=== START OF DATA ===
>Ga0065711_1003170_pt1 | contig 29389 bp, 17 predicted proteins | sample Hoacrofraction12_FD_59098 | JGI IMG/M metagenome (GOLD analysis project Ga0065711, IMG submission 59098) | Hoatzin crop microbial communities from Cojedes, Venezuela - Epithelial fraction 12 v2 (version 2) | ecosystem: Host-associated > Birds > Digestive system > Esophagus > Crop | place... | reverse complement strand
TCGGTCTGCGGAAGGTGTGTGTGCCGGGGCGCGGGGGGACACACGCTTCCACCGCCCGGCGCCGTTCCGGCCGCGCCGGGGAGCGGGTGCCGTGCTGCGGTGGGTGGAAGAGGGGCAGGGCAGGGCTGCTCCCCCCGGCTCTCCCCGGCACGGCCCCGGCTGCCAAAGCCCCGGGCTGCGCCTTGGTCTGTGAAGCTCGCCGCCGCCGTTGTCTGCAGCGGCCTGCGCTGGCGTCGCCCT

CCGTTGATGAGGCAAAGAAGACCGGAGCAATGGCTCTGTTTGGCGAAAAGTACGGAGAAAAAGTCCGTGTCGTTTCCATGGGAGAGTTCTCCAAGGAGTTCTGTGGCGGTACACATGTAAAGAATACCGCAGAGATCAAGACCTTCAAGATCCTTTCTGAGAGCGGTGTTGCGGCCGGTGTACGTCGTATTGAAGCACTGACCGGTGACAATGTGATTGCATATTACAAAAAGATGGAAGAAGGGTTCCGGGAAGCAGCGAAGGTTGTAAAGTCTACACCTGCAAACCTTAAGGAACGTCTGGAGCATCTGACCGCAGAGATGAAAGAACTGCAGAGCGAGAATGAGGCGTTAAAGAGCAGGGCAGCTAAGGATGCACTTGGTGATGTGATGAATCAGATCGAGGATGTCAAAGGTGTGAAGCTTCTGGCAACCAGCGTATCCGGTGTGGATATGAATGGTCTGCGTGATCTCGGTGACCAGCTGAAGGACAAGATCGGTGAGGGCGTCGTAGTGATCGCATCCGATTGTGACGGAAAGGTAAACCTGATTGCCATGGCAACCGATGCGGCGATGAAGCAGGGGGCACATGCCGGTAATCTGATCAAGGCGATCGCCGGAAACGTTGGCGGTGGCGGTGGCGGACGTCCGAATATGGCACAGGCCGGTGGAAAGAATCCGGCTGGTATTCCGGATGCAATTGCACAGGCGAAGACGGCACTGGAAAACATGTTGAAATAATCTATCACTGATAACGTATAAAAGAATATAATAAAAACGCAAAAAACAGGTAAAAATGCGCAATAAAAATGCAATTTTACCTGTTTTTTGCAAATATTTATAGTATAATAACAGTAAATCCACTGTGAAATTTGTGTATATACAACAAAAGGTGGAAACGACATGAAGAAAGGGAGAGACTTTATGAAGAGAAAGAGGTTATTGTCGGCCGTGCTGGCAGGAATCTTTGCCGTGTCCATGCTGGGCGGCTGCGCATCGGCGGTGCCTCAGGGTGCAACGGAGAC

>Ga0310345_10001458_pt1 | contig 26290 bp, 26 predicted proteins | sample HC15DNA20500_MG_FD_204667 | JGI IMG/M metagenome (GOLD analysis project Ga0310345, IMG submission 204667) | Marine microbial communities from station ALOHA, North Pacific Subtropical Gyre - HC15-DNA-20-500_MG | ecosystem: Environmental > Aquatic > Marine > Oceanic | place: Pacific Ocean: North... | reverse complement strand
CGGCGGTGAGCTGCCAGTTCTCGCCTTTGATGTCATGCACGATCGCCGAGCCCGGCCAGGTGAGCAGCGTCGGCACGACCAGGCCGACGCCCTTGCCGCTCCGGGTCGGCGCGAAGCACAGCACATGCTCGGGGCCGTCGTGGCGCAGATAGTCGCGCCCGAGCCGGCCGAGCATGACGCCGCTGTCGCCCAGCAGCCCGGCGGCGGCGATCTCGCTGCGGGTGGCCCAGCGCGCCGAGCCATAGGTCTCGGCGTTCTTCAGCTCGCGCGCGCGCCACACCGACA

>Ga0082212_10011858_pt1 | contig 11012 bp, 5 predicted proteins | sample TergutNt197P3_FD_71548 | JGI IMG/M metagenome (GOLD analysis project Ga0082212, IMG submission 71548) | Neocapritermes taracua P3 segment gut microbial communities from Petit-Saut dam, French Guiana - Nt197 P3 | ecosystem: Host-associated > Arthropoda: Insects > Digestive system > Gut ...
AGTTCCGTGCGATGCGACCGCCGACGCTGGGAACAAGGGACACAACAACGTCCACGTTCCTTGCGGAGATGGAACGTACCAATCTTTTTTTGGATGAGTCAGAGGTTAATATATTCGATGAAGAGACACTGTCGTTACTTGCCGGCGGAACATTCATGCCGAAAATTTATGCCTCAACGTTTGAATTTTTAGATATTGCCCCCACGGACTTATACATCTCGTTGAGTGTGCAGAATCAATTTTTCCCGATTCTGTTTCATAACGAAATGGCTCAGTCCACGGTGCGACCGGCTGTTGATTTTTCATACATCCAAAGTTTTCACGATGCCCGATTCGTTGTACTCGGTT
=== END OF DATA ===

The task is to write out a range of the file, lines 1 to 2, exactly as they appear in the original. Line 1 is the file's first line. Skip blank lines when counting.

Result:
>Ga0065711_1003170_pt1 | contig 29389 bp, 17 predicted proteins | sample Hoacrofraction12_FD_59098 | JGI IMG/M metagenome (GOLD analysis project Ga0065711, IMG submission 59098) | Hoatzin crop microbial communities from Cojedes, Venezuela - Epithelial fraction 12 v2 (version 2) | ecosystem: Host-associated > Birds > Digestive system > Esophagus > Crop | place... | reverse complement strand
TCGGTCTGCGGAAGGTGTGTGTGCCGGGGCGCGGGGGGACACACGCTTCCACCGCCCGGCGCCGTTCCGGCCGCGCCGGGGAGCGGGTGCCGTGCTGCGGTGGGTGGAAGAGGGGCAGGGCAGGGCTGCTCCCCCCGGCTCTCCCCGGCACGGCCCCGGCTGCCAAAGCCCCGGGCTGCGCCTTGGTCTGTGAAGCTCGCCGCCGCCGTTGTCTGCAGCGGCCTGCGCTGGCGTCGCCCT